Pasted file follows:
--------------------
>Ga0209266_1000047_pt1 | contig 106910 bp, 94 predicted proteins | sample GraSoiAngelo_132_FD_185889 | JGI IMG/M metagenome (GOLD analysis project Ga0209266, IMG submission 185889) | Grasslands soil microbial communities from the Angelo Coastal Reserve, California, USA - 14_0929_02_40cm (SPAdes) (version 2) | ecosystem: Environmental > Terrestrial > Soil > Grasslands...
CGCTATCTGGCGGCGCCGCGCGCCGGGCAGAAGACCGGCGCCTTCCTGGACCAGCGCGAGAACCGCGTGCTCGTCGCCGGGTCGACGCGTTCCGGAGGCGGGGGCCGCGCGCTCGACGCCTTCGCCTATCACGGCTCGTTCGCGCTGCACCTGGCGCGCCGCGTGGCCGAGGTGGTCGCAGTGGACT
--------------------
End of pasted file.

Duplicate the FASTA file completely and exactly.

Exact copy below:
>Ga0209266_1000047_pt1 | contig 106910 bp, 94 predicted proteins | sample GraSoiAngelo_132_FD_185889 | JGI IMG/M metagenome (GOLD analysis project Ga0209266, IMG submission 185889) | Grasslands soil microbial communities from the Angelo Coastal Reserve, California, USA - 14_0929_02_40cm (SPAdes) (version 2) | ecosystem: Environmental > Terrestrial > Soil > Grasslands...
CGCTATCTGGCGGCGCCGCGCGCCGGGCAGAAGACCGGCGCCTTCCTGGACCAGCGCGAGAACCGCGTGCTCGTCGCCGGGTCGACGCGTTCCGGAGGCGGGGGCCGCGCGCTCGACGCCTTCGCCTATCACGGCTCGTTCGCGCTGCACCTGGCGCGCCGCGTGGCCGAGGTGGTCGCAGTGGACT